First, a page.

Unless you are not able to overpower the handlebars when it wants for an off road excursion on your way home in the evening, then maybe four pics of George worth of fun!
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Both great bikes. If cost and depreciation is a concern for you, go with the TW. Plus ease of maintenance and parts availability favor the TW IMO.
89 restored SOLD
89 (restoration in process)
05 (restoration in process)
04 in great condition
Welcome to the forum. I'm not sure those two bikes are really comparable
With that said, both are super cool! I'd love to own one of the Scramblers one day. The TW was my choice on getting back into riding. It's incredibly affordable. It's super easy to maintain (essentially you have 35 years of parts), really easy to ride, and a blast whether on or off-road.
The Ducati is a best in comparison, and a totally different monster in regards to maintenance. The service intervals for Ducati are significantly more complex, not to mention much more modern and difficult to do on your own (well, I'll speak for my non-mechanic self). Like others mentioned, you can always get the Ducati later ... or the TW later. Both would be excellent bikes for totally different purposes.
Good luck making your decision.
2019 Yamaha TW200
- DGv2 Slip On
- Custom Oil Cooler
- Manracks Seat Rack
- Ricochet Skid Plate
- Oversizzed Footpegs
- Cycra ProBend Handguards
1973 Yamaha RD350
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Welcome beberso, also 67 here and we rode many of the same bikes along the way. I would dump the one lung BSA 441 in a heartbeat just to save your kicking leg. They were monster bikes at the local hill climbs but not much good for anything else. Depending upon condition it could easily finance the purchase of a new TW because they are rather cultish machines much like the Norton Commandos.
I vote a big yes on the TW200 simply because this is a bike you actually already know pretty well. Carbs should not scare you and the basic maintenance required with the TW is old school for you. If you decide to go for a new TW i have a couple recommendations when you work the deal. Have the dealer swap the front tire for one that is more road and trail ready before you leave the shop. I would also purchase and have it installed right from the get go a DID VX chain and let the dealer keep the garbage roller one the TW comes with. This way your sprockets wear together with a high quality chain that needs very little adjusting and maintenance, good for at least 10K miles with little concern. With the TW you won't be popping wheelies much and you won't be first on race day but you will get just about anywhere you point it and feel like you are back on a 30+ year old bike because you are on a 30+ year old bike. Not much change with the TW ever since 1987 and many of the parts throughout the entire 32 year model run are interchangeable. Keep ethanol gas out of it if possible and forget about pulling every last ounce of power out of the tiny engine because there really isn't much more to be found. You will be in great company here on this forum and many of us are your age and older. Any questions will be answered in short order and all of us can help you spend lots of your money on hundreds of farkles to make the bike just what you want.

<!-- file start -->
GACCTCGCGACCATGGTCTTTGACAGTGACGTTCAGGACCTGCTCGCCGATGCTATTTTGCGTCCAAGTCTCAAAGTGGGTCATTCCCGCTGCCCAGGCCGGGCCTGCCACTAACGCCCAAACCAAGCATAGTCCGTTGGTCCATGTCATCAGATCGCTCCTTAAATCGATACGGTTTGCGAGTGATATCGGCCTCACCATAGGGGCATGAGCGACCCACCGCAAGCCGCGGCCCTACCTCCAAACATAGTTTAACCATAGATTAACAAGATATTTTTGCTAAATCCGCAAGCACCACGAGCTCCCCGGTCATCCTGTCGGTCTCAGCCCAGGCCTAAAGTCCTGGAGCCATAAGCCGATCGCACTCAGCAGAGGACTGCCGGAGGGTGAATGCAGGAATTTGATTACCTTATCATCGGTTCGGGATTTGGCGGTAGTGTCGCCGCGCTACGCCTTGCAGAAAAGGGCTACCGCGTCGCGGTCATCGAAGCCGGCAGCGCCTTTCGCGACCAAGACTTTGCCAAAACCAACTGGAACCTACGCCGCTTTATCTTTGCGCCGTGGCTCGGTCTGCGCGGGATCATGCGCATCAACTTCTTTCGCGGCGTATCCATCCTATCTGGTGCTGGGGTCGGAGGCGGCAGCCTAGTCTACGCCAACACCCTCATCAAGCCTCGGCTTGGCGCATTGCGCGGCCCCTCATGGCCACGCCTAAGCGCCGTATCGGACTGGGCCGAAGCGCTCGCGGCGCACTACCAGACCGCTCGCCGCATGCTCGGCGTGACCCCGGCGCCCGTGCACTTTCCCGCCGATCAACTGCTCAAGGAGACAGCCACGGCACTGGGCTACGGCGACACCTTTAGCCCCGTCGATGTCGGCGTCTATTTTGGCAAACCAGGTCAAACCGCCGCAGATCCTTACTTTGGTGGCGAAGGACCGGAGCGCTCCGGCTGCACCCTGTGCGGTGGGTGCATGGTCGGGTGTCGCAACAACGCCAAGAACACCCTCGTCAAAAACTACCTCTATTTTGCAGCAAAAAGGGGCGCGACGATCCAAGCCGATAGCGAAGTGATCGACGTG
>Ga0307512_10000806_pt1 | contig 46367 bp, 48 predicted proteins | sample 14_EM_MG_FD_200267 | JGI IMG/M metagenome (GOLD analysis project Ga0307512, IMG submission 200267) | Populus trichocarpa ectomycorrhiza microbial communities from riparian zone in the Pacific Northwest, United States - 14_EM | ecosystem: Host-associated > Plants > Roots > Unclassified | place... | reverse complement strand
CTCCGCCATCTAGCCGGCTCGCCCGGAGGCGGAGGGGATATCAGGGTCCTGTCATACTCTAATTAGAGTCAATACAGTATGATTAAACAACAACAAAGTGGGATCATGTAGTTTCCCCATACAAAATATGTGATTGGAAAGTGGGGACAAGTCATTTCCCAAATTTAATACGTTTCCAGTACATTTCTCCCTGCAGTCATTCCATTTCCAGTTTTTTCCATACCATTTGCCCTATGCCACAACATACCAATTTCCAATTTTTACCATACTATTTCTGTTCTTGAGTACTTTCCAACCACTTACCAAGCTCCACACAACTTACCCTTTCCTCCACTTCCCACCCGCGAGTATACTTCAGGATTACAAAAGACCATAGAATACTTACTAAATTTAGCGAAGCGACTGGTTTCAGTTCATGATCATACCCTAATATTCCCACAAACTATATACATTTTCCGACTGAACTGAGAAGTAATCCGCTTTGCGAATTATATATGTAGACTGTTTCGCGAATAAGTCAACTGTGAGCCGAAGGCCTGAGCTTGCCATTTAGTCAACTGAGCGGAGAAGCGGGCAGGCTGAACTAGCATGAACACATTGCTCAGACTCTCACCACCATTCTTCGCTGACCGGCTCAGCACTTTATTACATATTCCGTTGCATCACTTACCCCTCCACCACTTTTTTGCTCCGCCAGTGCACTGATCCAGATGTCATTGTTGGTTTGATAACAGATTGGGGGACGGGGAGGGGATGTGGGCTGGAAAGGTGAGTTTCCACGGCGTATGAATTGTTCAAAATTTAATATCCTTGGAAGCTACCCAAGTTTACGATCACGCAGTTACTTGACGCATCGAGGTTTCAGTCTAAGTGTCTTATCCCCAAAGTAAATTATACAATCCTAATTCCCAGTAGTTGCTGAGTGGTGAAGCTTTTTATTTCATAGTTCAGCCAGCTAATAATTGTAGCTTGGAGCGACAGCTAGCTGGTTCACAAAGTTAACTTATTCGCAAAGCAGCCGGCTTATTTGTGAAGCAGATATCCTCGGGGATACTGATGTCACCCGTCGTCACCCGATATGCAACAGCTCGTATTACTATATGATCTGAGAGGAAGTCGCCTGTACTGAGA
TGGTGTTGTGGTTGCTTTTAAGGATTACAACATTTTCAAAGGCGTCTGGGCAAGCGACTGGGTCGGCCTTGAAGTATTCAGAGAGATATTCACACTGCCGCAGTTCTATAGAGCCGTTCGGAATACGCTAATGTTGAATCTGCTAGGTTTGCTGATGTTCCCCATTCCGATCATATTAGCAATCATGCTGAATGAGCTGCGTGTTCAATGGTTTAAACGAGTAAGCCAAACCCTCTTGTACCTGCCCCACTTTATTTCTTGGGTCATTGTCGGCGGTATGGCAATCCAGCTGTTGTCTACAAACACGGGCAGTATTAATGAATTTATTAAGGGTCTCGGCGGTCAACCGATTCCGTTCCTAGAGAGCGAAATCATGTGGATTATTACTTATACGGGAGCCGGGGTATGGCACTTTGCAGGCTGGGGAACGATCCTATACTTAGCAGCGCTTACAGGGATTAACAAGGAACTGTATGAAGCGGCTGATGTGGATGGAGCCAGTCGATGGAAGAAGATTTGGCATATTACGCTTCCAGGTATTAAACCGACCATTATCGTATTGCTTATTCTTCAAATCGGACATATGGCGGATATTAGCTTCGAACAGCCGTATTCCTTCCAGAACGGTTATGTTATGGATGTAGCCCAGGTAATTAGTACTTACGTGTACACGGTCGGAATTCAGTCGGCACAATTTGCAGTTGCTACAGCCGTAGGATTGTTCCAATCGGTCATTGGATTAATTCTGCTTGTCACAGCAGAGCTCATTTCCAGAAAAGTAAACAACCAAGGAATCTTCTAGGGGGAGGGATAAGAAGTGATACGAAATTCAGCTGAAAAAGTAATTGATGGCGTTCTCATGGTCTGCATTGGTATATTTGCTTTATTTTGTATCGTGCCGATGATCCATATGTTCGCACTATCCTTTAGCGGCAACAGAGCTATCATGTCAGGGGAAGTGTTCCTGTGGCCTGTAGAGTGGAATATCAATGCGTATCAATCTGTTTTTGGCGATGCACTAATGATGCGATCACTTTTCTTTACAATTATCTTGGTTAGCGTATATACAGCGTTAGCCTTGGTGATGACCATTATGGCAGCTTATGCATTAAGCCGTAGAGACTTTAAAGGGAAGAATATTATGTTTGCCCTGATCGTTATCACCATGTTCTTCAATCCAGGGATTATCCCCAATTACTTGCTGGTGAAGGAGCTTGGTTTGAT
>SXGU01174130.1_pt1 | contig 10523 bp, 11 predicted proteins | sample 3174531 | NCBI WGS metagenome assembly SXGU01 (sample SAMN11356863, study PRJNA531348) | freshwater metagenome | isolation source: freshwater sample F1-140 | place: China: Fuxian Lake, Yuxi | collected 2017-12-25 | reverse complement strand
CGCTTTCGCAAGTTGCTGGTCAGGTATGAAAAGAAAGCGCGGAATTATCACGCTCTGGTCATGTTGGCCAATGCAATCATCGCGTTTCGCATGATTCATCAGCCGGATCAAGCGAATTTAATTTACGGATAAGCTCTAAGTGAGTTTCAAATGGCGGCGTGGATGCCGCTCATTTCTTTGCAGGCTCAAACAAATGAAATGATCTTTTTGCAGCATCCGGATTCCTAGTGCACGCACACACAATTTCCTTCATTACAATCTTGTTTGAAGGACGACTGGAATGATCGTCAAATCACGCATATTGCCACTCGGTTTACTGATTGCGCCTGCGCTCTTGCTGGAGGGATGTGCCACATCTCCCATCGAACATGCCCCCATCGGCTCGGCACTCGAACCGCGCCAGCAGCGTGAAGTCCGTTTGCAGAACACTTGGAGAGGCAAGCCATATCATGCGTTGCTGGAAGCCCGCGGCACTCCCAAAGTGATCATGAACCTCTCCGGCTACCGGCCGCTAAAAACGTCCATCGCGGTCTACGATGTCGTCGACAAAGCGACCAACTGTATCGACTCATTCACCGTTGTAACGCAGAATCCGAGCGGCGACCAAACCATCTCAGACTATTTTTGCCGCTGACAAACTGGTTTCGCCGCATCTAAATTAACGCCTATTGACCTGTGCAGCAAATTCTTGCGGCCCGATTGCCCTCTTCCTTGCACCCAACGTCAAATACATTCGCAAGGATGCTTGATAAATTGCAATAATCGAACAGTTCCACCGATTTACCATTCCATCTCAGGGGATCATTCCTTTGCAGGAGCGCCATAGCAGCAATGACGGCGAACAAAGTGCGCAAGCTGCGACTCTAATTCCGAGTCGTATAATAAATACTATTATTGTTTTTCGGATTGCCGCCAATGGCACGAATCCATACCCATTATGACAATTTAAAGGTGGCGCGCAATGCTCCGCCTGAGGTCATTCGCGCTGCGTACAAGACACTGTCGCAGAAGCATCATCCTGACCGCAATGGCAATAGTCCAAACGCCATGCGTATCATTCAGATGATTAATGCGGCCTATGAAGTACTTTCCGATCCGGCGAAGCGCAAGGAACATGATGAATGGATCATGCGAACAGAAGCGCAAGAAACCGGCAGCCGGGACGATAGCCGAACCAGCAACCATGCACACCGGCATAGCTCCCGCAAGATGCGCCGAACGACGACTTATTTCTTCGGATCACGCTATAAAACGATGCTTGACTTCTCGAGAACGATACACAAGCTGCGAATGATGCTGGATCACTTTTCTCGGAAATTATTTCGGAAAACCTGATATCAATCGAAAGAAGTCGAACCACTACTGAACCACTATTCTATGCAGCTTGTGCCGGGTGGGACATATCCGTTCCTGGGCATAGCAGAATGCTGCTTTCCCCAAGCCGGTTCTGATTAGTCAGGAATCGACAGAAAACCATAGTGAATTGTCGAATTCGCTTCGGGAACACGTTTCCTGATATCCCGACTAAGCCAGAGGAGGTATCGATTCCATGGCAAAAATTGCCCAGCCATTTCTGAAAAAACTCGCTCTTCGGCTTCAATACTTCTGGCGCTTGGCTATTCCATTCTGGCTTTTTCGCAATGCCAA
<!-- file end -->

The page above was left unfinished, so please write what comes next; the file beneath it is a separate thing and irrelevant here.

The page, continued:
1987 Yamaha BW350 Big WheelBe Decisive! Right or Wrong just make a decision. The road of life is paved with flat squirrels that couldn't make a decision.
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I, like tylermoney and I'm sure many others, bought a TW200 to get back into riding. My hope was that it would encourage my wife as well as father in law to consider riding again. They have zero interest and in the short time I owned the TW, I realized I needed something with a bit more power and better on road. And I'm currently maintaining a one bike stable so adding to isn't an option for me currently.
Since you're familiar and comfortable with Euro bikes, how about a Husqvarna SVARTPILEN 401 for something in the middle? Good deals to be had on them now they reduced pricing. On my shortlist currently.